Interesting Question: At What Point Do People Have Their “Musical Midlife Crisis?”

For all of us, we have a musical sweet spot in our lives. It happens roughly between the ages of 14 and 24, from the time we enter high school to the time life begins to intrude with its demands of jobs, mortgages and families. During that period, almost nothing is more important to us than music. It not only becomes a personal obsession but something we use to proclaim our identity to the rest of the world.

But after about 24, we just don’t have the time (and often the interest) to indulge in our musical passions as much as we used to. Instead of spending hours seeking out what’s new and cool, we begin to fall back on the music of our youth for enjoyment, relaxation and comfort. New music just doesn’t do it for us anymore. We might even find ourselves saying “Music today isn’t anywhere as good as it used to be when I was young!” Then you go and yell at some kids on your lawn.

This is totally natural. Every generation has the biological right to believe that the music of their youth is the greatest music of all time.  We also have a biological right (or at least a predilection) to have a musical mid-life crisis.  The Guardian reports:

Some encouragement for all the 42-year-olds suddenly getting into Rihanna or Rudimental: at least your midlife crisis is less dangerous than buying an unsuitably-powerful motorbike.

Streaming music service Spotify has identified 42 as the age when many of its users rediscover the joys of current pop music, as part of research into how their tastes mature over time.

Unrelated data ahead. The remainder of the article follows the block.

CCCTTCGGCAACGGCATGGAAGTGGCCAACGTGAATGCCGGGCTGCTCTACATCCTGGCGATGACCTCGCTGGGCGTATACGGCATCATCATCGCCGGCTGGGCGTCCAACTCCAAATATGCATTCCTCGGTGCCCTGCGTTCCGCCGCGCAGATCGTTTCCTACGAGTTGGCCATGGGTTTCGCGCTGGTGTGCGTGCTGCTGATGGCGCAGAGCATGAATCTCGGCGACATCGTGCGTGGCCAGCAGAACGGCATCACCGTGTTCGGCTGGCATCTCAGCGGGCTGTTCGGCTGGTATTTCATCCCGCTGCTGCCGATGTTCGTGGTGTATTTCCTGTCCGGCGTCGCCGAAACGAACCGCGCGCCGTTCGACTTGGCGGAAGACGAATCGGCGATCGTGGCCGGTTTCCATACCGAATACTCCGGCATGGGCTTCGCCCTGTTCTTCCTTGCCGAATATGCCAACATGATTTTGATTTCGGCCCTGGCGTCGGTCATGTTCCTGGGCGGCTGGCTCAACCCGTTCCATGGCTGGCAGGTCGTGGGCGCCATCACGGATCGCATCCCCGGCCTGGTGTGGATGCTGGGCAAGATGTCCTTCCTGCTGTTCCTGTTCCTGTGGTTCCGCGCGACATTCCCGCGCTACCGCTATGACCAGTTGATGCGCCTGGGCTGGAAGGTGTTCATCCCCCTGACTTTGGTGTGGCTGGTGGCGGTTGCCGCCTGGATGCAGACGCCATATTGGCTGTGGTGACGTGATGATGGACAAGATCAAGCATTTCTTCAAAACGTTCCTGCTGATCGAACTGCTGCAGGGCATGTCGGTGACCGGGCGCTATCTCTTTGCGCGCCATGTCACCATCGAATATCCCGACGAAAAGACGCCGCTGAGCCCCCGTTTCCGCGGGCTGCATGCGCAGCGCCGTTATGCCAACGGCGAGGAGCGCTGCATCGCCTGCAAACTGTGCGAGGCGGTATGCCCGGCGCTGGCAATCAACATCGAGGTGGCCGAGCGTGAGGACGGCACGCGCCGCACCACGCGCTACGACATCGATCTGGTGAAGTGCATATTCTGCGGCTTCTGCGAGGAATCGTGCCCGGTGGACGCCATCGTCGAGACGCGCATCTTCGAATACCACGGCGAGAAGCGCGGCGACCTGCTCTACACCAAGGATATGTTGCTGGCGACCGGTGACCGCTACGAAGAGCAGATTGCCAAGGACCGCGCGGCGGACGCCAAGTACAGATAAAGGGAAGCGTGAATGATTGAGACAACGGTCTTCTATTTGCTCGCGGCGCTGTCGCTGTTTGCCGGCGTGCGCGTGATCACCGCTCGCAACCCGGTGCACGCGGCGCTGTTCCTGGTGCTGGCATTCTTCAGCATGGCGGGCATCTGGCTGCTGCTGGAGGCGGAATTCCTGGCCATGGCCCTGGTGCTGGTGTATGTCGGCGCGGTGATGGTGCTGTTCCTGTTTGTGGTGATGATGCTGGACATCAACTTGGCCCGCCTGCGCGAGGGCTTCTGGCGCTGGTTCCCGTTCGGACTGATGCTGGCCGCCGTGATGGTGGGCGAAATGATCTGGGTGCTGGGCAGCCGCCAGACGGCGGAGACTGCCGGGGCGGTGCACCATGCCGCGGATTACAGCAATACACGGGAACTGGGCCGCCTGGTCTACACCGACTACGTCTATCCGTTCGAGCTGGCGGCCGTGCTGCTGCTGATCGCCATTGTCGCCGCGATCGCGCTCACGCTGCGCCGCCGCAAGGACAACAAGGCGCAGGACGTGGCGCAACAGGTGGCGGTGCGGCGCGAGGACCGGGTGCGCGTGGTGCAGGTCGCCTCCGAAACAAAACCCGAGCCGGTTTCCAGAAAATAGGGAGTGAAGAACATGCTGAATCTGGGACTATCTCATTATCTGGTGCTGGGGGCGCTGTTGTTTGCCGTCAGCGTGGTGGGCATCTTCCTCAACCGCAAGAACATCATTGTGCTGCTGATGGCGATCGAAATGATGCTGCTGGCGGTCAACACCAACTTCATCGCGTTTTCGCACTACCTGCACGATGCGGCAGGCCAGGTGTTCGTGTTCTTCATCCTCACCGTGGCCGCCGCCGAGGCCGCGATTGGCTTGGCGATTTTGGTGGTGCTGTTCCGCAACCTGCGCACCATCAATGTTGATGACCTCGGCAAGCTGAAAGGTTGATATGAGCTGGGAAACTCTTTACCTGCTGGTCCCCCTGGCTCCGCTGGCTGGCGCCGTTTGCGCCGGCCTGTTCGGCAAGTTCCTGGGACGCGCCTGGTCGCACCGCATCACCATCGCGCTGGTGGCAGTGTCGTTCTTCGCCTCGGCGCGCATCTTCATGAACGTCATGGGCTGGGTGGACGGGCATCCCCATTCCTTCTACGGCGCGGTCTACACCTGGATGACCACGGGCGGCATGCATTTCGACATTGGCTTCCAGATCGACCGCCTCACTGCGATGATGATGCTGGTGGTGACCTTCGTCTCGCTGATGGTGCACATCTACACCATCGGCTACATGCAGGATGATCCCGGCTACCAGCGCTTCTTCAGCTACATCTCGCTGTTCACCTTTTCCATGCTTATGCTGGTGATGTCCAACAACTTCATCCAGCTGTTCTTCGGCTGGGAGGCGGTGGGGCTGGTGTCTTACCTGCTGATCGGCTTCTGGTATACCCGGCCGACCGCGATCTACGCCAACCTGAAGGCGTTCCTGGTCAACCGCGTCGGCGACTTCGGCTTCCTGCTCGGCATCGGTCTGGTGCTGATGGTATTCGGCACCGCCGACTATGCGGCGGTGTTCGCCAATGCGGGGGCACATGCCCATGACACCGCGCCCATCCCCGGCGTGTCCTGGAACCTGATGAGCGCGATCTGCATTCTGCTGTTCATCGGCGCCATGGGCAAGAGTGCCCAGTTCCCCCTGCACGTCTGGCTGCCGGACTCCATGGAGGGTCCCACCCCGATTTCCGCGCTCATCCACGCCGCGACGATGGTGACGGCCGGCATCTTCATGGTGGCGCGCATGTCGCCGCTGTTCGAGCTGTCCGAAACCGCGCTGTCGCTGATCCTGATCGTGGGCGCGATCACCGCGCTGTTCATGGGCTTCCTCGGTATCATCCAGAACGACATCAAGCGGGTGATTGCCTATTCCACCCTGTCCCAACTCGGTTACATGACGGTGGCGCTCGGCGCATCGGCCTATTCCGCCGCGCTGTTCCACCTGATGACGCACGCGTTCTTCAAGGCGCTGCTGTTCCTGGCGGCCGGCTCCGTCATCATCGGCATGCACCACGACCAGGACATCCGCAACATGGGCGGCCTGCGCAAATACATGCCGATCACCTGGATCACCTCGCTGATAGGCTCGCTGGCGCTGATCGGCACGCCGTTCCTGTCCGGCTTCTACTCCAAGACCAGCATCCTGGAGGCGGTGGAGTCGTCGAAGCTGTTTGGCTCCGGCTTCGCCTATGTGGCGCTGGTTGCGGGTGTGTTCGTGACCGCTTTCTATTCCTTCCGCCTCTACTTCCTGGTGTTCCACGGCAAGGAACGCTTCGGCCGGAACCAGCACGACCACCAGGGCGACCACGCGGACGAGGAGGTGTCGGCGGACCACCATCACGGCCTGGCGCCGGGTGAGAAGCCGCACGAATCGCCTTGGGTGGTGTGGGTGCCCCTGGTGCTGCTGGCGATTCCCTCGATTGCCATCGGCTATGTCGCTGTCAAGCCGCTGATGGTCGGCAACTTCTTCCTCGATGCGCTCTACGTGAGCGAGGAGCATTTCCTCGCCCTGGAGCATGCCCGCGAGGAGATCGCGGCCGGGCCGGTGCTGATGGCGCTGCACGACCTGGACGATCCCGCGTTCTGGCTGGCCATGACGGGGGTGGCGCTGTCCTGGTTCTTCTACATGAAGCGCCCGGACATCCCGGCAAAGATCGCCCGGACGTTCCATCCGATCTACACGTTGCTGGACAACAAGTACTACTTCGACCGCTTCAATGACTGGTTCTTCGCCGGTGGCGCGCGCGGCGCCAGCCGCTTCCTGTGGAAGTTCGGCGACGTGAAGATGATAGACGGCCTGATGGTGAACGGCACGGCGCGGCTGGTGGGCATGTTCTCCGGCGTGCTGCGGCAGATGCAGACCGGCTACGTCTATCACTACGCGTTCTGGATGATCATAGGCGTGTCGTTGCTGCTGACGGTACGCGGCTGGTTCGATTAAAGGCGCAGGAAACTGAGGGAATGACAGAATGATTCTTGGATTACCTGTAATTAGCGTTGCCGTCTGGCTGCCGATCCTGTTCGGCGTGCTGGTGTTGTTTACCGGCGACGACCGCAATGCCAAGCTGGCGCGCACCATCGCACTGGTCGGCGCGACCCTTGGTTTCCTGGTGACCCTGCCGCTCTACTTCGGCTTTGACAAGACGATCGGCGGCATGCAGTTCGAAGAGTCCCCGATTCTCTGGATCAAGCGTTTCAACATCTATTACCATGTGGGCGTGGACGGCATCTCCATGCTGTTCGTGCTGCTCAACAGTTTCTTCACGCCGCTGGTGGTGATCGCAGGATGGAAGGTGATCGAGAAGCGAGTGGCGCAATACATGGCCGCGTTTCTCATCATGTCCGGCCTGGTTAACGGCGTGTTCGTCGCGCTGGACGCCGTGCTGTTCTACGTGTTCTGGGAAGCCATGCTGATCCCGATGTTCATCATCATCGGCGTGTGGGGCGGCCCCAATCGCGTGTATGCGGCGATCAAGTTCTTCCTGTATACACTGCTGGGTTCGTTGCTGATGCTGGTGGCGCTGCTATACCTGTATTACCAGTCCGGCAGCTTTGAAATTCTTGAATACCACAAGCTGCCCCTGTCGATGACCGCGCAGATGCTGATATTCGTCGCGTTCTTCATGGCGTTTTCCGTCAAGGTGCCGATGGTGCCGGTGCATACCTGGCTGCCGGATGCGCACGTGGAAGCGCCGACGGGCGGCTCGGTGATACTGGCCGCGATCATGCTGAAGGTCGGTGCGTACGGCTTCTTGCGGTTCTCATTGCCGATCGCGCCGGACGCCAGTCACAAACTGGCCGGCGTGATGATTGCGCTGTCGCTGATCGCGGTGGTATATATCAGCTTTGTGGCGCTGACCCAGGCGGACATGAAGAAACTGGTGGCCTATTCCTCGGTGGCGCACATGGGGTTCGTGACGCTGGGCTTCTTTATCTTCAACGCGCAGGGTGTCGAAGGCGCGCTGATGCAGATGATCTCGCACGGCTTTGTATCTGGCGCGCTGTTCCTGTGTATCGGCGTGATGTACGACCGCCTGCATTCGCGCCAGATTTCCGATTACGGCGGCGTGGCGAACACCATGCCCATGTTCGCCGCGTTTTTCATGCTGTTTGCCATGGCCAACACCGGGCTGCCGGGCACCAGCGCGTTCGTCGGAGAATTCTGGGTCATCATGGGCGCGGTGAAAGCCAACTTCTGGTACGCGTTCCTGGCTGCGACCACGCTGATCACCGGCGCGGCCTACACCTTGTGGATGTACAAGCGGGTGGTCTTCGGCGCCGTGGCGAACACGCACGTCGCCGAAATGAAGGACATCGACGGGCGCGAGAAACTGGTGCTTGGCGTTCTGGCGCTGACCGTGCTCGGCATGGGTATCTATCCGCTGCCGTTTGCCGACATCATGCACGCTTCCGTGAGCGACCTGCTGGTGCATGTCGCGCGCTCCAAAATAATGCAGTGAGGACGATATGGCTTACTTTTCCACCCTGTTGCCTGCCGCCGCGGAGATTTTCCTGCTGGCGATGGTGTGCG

“During the teenage years, we embrace music at the top of the charts more than at any other time in our lives. As we grow older, our taste in music diverges sharply from the mainstream up to age 25, and a bit less sharply after that,” explained the company on its Insights blog.

“We’re starting to listen to ‘our’ music, not ‘the’ music. Music taste reaches maturity at age 35. Around age 42, music taste briefly curves back to the popular charts — a musical midlife crisis and attempt to harken back to our youth, perhaps?”

It’s a fascinating story.  Go here to read the whole thing.


Alan Cross

is an internationally known broadcaster, interviewer, writer, consultant, blogger and speaker. In his 40+ years in the music business, Alan has interviewed the biggest names in rock, from David Bowie and U2 to Pearl Jam and the Foo Fighters. He’s also known as a musicologist and documentarian through programs like The Ongoing History of New Music.

Alan Cross has 38324 posts and counting. See all posts by Alan Cross

3 thoughts on “Interesting Question: At What Point Do People Have Their “Musical Midlife Crisis?”

  • yes disco dance music is still alive !!

    i love it 🙂

  • New and cool?

    I think this guy doesn’t understand what music is. I prefer the composer to have been dead for a hundred years or so before I listen to his stuff. Time is a great filter. I’ve been listening to hours and hours per day even ever since I attended my first opera at age 25+.

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